One of the elusive topics in music learning and teaching is expression and meaning. How can we work in one medium (sound) and have to explain it in another (words?)? Often the intention of the teacher and the experience of the student can be so far apart, and we may never know it. This week I got creative and a bit silly and set my class loose with the project of picturing the sound. Really – I gave them all sorts of dried pulses, pasta, rice, seeds, nuts, bits of cotton wool, cake decorations, big sheets of paper and asked them to create the picture they heard as people performed to them. This sort of invitation is usually met with two different reactions, often in close succession, excitement followed by a tentativeness and doubt.
I like to broaden the #MUS654 content each time I revisit these topics, and so here’s something completely new. Will Wallace has kindly spoken to me about his musical experiences and practices. Will is Director at Christ Church College Choir at Oxford, where he is also Senior Organ Scholar. During the half-hour interview he discusses improvising, dissecting how he learned to improvise, and points out some of the challenges he faces as an organist. How does he utilise the different sonorities available on the instrument? How does he achieve sound that fits the setting? Does he adapt if he is playing within a church service or for a certain group of people? What are the limits of musical expression?
Will takes us through an example of what he might do, talking through his thought processes as he demonstrates. It is fascinating. And, if you, like me, have never played the organ, please don’t skip this. I find that listening to other musicians explain about their craft, especially as Will does, in such a clear and approachable manner, is always enlightening and gives me ideas and inspiration for my own playing and teaching.
Many classically trained teachers and performers shy away from improvising, and the mere mention of it downright frightens some people. I challenge you to watch, listen, and see if you can apply even a small bit of what Will shares to your own instrument. If you have any comments, please share them below, or via Twitter using the #MUS564 hashtag, or on your own blog. It would be a pleasure to hear what you think.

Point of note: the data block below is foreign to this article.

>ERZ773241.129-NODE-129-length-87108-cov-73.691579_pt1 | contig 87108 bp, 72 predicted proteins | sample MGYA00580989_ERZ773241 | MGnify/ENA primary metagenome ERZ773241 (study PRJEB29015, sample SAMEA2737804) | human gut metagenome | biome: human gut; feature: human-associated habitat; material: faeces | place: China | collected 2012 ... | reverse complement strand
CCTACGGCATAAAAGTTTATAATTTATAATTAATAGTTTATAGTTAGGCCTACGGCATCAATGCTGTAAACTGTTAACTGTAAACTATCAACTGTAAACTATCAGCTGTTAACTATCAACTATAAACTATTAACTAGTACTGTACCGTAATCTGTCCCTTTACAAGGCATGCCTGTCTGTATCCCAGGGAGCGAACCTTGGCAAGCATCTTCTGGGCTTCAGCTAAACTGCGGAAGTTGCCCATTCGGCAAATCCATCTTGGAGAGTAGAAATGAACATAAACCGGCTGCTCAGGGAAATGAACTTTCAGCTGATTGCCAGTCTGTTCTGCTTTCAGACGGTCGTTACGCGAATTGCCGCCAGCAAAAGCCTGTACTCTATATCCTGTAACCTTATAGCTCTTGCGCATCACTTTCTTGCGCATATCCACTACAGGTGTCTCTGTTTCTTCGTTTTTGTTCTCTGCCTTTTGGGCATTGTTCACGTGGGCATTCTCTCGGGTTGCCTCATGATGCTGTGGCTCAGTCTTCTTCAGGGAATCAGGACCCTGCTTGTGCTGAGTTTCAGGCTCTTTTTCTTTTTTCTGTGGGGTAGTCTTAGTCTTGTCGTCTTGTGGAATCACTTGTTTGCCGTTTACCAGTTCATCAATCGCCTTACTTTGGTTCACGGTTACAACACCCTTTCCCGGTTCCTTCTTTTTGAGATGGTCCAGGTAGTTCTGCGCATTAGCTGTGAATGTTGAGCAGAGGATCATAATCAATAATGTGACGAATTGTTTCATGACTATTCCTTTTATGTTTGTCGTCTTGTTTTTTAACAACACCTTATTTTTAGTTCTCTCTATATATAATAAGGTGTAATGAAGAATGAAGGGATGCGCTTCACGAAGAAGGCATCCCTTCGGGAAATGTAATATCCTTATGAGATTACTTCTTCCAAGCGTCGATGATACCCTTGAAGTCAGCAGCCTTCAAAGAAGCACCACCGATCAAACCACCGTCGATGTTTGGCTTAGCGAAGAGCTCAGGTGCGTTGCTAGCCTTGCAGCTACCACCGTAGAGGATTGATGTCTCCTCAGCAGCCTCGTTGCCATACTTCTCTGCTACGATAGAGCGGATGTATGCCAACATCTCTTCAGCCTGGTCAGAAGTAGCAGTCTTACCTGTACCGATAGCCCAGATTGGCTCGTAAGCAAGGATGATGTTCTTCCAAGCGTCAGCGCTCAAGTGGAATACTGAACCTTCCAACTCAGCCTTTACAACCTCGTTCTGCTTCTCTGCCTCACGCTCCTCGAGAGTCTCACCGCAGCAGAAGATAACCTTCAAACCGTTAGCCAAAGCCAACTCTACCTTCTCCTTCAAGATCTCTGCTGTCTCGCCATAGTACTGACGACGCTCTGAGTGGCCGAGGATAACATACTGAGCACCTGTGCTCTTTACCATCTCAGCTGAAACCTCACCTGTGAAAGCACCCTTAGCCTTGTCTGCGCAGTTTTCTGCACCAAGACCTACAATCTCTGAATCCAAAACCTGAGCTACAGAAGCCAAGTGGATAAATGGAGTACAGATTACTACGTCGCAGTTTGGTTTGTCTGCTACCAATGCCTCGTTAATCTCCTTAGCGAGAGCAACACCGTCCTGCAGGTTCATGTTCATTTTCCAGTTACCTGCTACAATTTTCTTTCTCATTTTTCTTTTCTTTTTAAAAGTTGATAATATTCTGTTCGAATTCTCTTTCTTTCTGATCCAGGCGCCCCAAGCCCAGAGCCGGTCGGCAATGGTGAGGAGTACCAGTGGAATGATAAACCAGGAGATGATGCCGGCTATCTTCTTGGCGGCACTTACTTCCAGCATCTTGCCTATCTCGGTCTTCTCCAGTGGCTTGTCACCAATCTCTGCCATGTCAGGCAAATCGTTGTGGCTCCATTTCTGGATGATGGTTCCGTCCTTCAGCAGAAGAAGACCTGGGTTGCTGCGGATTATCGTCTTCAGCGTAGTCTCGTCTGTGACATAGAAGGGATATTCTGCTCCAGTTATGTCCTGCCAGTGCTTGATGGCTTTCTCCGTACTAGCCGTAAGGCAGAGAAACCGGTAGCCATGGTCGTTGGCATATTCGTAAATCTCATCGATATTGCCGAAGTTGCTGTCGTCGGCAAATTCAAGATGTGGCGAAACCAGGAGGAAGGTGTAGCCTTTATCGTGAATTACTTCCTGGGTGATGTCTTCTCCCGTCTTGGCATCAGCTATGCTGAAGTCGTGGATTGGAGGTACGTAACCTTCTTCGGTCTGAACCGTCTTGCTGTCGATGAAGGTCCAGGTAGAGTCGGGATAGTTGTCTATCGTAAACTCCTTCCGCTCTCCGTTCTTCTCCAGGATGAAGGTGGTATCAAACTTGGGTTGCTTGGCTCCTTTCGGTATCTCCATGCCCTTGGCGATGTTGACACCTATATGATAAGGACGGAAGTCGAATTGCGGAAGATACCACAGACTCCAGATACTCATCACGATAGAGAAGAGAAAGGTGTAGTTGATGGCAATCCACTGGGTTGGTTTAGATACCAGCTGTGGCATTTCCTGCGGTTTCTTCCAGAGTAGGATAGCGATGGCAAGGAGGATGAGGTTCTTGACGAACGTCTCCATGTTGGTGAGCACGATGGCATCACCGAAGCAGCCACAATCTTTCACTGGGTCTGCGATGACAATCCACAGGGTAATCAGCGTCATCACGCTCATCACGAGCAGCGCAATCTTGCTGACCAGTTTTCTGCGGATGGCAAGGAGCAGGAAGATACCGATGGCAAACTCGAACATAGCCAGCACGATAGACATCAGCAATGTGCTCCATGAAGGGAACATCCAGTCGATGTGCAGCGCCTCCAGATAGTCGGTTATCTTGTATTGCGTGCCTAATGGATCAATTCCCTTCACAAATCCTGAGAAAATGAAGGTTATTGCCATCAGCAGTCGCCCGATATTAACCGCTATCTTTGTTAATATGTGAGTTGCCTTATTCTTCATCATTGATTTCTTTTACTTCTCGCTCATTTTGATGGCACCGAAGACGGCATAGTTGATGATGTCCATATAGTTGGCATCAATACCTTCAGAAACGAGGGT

In conversation with Will Wallace:
The video begins with Will testing out the instrument. Organists don’t bring their own instrument with them of course… I left that bit in so you could see – these are some of the behind-the-scenes ‘musician’ things that we don’t normally have the chance to see and have explained… and our conversation begins at about 45 seconds. Enjoy.
It is great to come together at a concert or other event with other people and spark. Oh I know ‘spark’ is not the most academic word, but it’s the right one – talk, think, laugh, experience new people, experience something that transcends people, and connect it in a way that is electrifying. SPARK! (4 min read)
I had the privilege of being invited to a concert by the Castalian String Quartet that was part of the European String Teachers Association summer school. One of my former students (a graduate who is now a teacher herself) was in attendance at the summer school and I know some of the people involved in ESTA and was fortunate enough to be invited to the concert. It was fantastic. The atmosphere reminded me of being back at Meadowmount and just breathing in that atmosphere was invigorating. Read more
This post is about learning, and what happens when learning is visible – to the learner and to others. (2 min read)